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Press Releases

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04/03/2020

New Haven Union Station is One Hundred Years Old

 

New Haven Union Station is One Hundred Years Old

 

Governor Ned Lamont, Lieutenant Governor Susan Bysiewicz, Mayor Justin Elicker, U.S. Representative Rosa DeLauro and Transportation Commissioner Joseph Giulietti and other federal, state and city officials today commemorated the 100th anniversary of the opening of New Haven Union Station – the beaux-arts masterpiece that is the jewel of the New Haven commuter rail line.

Listed on the National Register of Historic Places and designed by noted American architect Cass Gilbert, Union Station opened on April 5, 1920, with its ornate ceilings, elegant chandeliers, a grand clock suspended from the ceiling, and long oak benches in the cavernous waiting room brightly illuminated by high, arched windows.

The Governor and other officials also praised the hard work and dedication of transit workers on the front lines and behind the scenes, as Connecticut works through the ongoing Coronavirus COVID-19 pandemic.

When the pandemic has subsided, officials are planning a more celebratory event at the station to mark the station’s “birthday.” That will include the unveiling of a plaque commemorating the station’s centennial. Before the COVID-19 outbreak, more than 12-thousand commuters and other travelers used the station each day.

“Union Station is as alive today as it was a hundred years ago, and few stations in the country are as magnificent as this one,” said Governor Lamont. “Most of the time, we are rushing through the station to make a train. It is wonderful to take a moment to admire and appreciate this great edifice.”

“While in this midst of this unprecedented crisis, it’s important to take a moment to step back and think about our history,” said Mayor Elicker. “Today we are not just celebrating the 100th anniversary of Union Station. We are celebrating the important place this building holds in the history and life of New Haven. It is among the busiest rail facilities in the state of Connecticut on one of the busiest rail lines in the United States - transporting more than 125,000 passengers on weekdays and 40 million a year, and generating nearly $50 million of revenue into our local economy each year. Union Station is so much more than a building, it is a gateway to  our great city and a centerpiece of its evolution in the century to come."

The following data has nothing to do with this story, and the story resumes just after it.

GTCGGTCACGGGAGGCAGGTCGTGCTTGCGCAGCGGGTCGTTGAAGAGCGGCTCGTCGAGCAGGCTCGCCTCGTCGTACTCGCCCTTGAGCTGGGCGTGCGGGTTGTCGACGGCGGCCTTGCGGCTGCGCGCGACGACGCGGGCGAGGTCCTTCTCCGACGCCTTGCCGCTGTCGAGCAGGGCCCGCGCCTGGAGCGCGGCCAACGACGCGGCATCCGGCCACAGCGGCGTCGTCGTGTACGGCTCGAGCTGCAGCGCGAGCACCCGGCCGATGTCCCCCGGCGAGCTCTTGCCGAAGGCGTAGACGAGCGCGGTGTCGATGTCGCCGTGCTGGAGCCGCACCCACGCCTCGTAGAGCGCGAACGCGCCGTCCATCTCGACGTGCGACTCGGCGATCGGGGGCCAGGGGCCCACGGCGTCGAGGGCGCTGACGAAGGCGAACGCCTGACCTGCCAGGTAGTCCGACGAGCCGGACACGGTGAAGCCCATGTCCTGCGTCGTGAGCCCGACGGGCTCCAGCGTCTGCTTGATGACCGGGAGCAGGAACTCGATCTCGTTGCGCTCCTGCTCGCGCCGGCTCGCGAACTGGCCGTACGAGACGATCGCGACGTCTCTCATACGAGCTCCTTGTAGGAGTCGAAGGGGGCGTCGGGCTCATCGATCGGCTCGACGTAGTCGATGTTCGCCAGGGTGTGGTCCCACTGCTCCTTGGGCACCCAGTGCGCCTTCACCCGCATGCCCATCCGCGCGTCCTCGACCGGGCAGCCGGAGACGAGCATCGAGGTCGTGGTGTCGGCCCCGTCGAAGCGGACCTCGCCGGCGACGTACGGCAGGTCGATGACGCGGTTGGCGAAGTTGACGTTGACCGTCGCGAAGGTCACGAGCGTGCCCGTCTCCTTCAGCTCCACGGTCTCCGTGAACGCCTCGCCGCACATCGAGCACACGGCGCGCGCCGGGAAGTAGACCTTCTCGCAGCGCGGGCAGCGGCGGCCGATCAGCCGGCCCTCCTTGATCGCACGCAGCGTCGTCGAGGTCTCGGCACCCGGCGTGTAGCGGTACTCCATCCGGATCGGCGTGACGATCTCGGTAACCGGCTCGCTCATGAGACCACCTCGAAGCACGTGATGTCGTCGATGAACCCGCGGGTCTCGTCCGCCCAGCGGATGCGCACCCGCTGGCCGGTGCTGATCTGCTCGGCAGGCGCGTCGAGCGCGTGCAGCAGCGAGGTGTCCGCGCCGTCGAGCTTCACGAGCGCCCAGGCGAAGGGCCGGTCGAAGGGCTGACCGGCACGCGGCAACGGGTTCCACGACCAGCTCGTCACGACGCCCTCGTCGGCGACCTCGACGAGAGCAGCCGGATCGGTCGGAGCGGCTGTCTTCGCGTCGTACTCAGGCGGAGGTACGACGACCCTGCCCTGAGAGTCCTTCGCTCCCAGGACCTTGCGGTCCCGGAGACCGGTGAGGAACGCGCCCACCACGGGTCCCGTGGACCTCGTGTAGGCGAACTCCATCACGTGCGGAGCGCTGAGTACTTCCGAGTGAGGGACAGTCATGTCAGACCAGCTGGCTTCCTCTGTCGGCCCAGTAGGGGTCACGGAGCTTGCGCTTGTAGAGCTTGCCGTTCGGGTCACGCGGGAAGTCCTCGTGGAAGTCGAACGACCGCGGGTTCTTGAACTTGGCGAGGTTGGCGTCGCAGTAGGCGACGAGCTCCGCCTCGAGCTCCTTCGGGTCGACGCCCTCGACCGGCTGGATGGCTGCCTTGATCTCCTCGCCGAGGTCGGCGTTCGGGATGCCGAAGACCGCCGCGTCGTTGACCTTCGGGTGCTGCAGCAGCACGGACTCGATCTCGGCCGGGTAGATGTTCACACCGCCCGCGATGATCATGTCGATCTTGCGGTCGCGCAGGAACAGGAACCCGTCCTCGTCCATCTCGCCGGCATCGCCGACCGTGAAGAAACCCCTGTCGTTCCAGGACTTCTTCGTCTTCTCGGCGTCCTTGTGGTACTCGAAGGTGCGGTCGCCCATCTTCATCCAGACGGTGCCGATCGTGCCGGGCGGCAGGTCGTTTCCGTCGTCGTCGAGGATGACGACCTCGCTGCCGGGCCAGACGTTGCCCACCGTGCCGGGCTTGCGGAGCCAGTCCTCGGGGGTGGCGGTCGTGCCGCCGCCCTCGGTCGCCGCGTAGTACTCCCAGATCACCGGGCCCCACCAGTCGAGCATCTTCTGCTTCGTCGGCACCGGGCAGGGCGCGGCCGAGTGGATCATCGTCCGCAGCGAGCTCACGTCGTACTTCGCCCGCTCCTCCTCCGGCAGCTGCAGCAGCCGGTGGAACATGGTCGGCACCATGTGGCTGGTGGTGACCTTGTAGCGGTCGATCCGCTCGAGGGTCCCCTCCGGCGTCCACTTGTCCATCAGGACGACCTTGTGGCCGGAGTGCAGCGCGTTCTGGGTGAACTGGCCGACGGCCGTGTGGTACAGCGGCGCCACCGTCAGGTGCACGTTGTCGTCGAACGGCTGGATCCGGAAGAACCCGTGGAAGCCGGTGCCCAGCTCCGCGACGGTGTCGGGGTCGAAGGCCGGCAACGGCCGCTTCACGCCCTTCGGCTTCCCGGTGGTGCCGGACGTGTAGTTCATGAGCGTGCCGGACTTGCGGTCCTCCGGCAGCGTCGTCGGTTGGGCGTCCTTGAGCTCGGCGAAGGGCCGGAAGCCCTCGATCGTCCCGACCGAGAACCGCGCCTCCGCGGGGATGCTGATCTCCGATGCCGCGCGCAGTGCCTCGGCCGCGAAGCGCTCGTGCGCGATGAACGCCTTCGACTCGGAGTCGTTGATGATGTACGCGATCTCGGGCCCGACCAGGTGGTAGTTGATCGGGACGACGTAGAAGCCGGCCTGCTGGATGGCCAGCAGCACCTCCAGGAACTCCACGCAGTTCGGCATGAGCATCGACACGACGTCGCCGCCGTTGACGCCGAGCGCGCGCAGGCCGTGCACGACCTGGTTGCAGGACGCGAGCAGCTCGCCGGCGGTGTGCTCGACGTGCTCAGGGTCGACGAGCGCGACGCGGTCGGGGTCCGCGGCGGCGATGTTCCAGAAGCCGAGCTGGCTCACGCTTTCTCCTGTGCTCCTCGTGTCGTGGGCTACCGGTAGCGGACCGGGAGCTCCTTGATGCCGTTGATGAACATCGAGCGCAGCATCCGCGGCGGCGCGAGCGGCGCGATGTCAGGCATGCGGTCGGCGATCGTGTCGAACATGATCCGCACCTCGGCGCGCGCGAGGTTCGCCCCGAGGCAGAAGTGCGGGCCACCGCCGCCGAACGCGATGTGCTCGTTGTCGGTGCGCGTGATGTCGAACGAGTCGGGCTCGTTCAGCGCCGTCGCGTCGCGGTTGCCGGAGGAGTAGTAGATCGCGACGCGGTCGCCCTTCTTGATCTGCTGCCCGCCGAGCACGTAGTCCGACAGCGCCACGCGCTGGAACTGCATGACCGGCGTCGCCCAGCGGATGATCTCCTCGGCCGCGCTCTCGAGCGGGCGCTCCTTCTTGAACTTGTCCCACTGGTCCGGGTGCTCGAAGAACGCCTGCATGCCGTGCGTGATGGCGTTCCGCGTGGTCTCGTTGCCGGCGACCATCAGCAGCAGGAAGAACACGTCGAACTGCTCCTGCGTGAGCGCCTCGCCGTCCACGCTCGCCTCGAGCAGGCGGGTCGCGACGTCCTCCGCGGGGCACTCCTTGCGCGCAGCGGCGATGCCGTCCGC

“Union Station holds a special place in my heart,” said Congresswoman DeLauro. “I am lucky to have grown up just down the road in Wooster Square—traveling back and forth through the station’s Grand Hall every day to get to school at Lauralton Hall. I especially adored the model trains on the long benches. I still do to this day as I pass through—too many times to count in the past 30 years on my way to Washington or coming back home. My thanks go out to all the workers who keep Union Station running every day—especially those declared essential at this difficult time.” 

“For 100 years, Union Station has been a cornerstone for transit in Connecticut. This magnificent hub has kept riders in New England moving for a century now. I'm excited to see what the future brings,” said Senator Murphy.

“Union Station is a historic treasure and pivotal transit hub — powering economic development for the entire state,” said Senator Blumenthal. “Millions yearly start or finish personally momentous journeys there, with memories that make this station historic in their own lives.  I’ll continue fighting for federal investment in rail transportation, making Union Station all the more important in the next 100 years.

“New Haven’s Union Station is one of Connecticut’s architectural jewels.” Lt. Governor Bysiewicz said. “Its rich history and its ability to continue providing reliable service to millions of people--both local commuters and visitors from around the globe—is what makes Union Station a true treasure. As we proudly celebrate its centennial, we also thank the transit workers across our state for their dedicated service.”

“A railroad station connects us and keeps us moving forward,” said Connecticut Transportation Commissioner Joe Giulietti. “This one tells a story. It is the story of a railroad system that has come through New Haven for more than 150 years. For the last 100 years, Union Station has been a familiar, welcoming junction where literally millions of people have embarked on journeys and come home again.”

Union Station connects the New Haven Line running into New York City, the Hartford Line heading north to Hartford and Springfield, and Shoreline East, which goes east to New London. It is also one of the key links on Amtrak’s Northeast Corridor, from Boston to Washington and points beyond.

Architect Cass Gilbert also designed the U.S. Supreme Court building, several state capitols, public libraries and museums, and the famed Woolworth building in Manhattan.

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